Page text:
Jul 2014: Howell Update: Two Significant Developments
By Robert M. Tessier
Recently there have been two developments in the continuing evolution of the law related to past medical expenses recoverable in trial of personal injury
cases post-Howell, and discovery on that issue. One, Dodd v. Cruz (2014) 223 Cal. App. 4th 933 has been ordered depublished. Two, in the Fifth
Appellate District, on June 10, 2014, the opinion in Children's Hospital Central California v. Blue Cross of California was issued.
Dodd v. Cruz
Dodd v. Cruz
was depublished in June. This case allowed for the defense to discover the amount paid by third party factoring companies to medical providers for past
medical expenses incurred by plaintiff on a lien. A depublished case is not citable to any court. Therefore, it is no longer good law. Any arguments to a
trial court by way of discovery motion or motion in limine should not include citation to this case.
Before declaring a clear victory for the factoring companies, and by proxy the plaintiff's position on this issue, consideration should be given to the
June 2014 case ofChildren's Hospital Central California v. Blue Cross of California (F065603) June 10, 2014.
Children's Hospital Central California v. Blue Cross of California
The dispute in this case involved the reasonable value of post-stablilzation emergency medical services provided by the Hospital to Medi-Cal beneficiaries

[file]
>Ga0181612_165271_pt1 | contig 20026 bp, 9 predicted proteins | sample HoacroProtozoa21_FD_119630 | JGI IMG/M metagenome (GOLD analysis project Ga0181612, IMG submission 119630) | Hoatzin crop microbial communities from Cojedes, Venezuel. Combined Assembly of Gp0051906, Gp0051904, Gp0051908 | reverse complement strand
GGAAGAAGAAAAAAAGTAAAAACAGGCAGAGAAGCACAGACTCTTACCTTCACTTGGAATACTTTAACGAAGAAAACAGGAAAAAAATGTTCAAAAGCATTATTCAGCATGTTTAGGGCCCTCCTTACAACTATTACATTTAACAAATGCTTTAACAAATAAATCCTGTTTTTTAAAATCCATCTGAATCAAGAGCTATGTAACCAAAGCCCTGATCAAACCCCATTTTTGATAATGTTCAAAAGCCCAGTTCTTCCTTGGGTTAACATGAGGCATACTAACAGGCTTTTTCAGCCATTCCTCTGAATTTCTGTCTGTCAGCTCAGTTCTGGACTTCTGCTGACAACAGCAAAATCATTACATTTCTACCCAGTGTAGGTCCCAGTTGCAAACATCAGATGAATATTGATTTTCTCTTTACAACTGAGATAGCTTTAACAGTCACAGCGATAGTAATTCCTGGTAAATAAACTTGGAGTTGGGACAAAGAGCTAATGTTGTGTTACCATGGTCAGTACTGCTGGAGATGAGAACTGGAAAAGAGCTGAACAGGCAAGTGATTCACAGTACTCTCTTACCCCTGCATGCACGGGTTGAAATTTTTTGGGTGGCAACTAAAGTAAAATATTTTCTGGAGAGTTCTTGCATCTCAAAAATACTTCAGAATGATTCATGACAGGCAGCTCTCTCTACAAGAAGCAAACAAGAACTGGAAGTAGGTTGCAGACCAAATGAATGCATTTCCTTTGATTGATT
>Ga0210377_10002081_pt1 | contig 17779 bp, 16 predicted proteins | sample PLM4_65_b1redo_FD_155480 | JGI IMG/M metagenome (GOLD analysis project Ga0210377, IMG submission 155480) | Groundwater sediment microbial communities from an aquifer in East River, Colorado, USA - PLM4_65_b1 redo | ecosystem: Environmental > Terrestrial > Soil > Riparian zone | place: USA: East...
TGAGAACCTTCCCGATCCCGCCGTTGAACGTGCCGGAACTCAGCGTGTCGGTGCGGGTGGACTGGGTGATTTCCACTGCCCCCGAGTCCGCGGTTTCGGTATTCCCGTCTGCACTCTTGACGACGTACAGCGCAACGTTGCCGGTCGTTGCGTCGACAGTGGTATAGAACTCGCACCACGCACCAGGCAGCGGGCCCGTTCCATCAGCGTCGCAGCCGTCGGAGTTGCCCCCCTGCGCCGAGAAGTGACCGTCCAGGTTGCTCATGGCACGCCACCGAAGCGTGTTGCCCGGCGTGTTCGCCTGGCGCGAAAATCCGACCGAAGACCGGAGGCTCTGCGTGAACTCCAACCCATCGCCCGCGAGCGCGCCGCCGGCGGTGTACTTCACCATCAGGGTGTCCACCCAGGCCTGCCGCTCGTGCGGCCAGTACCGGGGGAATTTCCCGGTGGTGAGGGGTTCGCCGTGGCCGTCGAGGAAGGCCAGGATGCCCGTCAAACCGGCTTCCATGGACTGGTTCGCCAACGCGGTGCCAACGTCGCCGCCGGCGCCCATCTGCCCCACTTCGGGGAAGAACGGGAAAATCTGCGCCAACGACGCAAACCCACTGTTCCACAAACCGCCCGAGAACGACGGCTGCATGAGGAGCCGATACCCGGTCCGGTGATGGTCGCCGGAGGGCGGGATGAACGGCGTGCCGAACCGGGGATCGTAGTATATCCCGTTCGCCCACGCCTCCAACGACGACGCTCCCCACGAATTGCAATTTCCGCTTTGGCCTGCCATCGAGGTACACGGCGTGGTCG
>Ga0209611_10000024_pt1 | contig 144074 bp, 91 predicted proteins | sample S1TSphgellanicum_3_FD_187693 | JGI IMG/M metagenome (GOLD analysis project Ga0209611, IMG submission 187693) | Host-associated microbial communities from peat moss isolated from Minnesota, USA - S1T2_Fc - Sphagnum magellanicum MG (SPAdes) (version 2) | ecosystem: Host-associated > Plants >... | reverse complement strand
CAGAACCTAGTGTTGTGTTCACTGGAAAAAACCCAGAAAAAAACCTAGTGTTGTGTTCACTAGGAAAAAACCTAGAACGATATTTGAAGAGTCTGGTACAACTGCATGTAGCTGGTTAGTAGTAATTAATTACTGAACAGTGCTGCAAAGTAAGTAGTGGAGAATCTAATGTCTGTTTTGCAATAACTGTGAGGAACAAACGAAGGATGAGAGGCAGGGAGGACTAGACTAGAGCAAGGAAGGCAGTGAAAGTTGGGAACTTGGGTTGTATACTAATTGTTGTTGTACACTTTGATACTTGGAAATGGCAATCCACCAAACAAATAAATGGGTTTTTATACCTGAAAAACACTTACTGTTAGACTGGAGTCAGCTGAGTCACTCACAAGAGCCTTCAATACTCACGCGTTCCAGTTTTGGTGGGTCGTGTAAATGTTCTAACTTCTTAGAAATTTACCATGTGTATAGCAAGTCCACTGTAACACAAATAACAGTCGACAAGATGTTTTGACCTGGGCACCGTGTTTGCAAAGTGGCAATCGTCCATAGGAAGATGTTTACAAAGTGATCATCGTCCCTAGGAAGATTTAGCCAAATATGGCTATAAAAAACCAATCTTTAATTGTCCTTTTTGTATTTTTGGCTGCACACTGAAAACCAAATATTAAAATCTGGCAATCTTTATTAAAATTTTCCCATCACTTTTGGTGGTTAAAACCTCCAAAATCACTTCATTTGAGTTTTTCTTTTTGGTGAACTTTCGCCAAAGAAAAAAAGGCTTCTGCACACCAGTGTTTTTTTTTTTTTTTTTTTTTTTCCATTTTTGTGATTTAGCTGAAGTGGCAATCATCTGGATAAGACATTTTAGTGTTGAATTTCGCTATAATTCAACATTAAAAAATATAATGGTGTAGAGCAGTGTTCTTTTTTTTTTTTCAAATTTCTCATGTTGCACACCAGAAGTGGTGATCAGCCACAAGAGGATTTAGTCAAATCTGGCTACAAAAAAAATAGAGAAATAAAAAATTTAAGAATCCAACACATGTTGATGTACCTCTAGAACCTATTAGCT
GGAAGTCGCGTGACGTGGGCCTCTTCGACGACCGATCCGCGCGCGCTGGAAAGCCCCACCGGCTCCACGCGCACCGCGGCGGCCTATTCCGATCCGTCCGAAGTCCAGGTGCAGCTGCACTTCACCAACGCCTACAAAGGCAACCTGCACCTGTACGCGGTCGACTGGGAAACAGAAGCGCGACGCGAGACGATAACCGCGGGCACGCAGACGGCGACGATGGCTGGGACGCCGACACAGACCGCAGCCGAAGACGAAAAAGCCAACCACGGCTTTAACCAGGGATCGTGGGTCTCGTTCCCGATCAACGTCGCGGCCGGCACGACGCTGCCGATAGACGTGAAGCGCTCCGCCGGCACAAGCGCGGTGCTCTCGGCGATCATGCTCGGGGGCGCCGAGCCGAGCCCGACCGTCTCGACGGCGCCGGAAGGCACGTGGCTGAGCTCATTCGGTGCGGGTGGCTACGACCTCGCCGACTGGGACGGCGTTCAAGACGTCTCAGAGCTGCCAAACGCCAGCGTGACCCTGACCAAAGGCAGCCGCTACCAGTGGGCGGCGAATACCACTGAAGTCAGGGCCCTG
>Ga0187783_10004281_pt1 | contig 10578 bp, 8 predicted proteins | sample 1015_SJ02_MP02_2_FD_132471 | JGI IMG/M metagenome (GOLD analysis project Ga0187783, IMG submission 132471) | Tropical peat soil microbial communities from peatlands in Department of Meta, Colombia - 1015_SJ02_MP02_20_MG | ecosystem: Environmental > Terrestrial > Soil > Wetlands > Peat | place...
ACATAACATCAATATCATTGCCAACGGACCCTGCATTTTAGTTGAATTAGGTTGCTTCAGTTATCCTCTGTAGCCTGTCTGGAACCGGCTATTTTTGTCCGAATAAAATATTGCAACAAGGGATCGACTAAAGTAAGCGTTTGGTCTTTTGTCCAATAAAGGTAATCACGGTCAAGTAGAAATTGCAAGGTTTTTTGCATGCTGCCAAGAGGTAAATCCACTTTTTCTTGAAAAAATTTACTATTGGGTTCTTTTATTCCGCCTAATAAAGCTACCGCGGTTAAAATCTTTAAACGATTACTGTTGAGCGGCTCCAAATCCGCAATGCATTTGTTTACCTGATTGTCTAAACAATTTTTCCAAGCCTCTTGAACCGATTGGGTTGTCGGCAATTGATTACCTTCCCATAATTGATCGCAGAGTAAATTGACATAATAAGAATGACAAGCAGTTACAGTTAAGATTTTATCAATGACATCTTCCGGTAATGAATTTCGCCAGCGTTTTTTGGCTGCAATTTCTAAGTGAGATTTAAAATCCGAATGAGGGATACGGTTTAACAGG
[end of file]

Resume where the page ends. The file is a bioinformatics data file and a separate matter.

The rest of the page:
enrolled in Blue Cross's Medi-Cal managed care plan during a 10 month period when the Hospital and Blue Cross did not have a written contract that covered
The Hospital billed a total of $10.8 million for these services during that time. They claimed these were "full billed charges" and cited to California
Code of Regulations, title 28, section 1300.71, subdivision (a)(3)(B) which defines "Reimbursement of a Claim" for non-contracted providers as "the
reasonable and customary value for the health care services rendered." Hospital therefore sought the full $10.8 million.
Blue Cross paid $4.2 million based on the Medi-Cal rates paid by the government. It argued that the regulation relied upon by Hospital was not the
exclusive standard to determine the amount to be reimbursed, and that it was entitled to discover, among other things, how much the Hospital has accepted
as payment in full in other situations involving the same or similar care.
During litigation Blue Cross asked for discovery related to the amount Hospital was actually paid in other cases for services, but the trial court denied
Blue Cross this discovery, and severely limited the evidence it could provide to the jury.
Hospital presented evidence of its schedule of the charges it bills for all procedures, services and goods provided to patients. This is the "charge
master" which contains more than 16,000 line items. These charges are the same for every patient, but evidence presented was that in 2007 and 2008, less
than five percent of the payers paid Hospital the full billed (charge master) charges.
At trial, Hospital presented the charge master rates of $10.8 million, and the jury agreed that Hospital should recover that amount. Blue Cross appealed,
claiming that it was entitled to discover and present evidence of what Hospital actually accepts as payment in full irrespective of the charge master rate,
and that the statute (section 1300.71) is not the sole determinative factor of reasonable and customary value of medical services.
The court of appeal agreed with Blue Cross, and found that the trial court erred by excluding evidence proffered by Blue Cross of the amounts Hospital
accepts as payment in full for the services provided. The holding supports Blue Cross's argument that the amount customarily accepted as payment in full by
a provider is relevant evidence of the reasonable value of the medical services.
"...evidence regarding the range of fees that Hospital accepts for post-stabilization care is relevant to the reasonable value of those services. The trial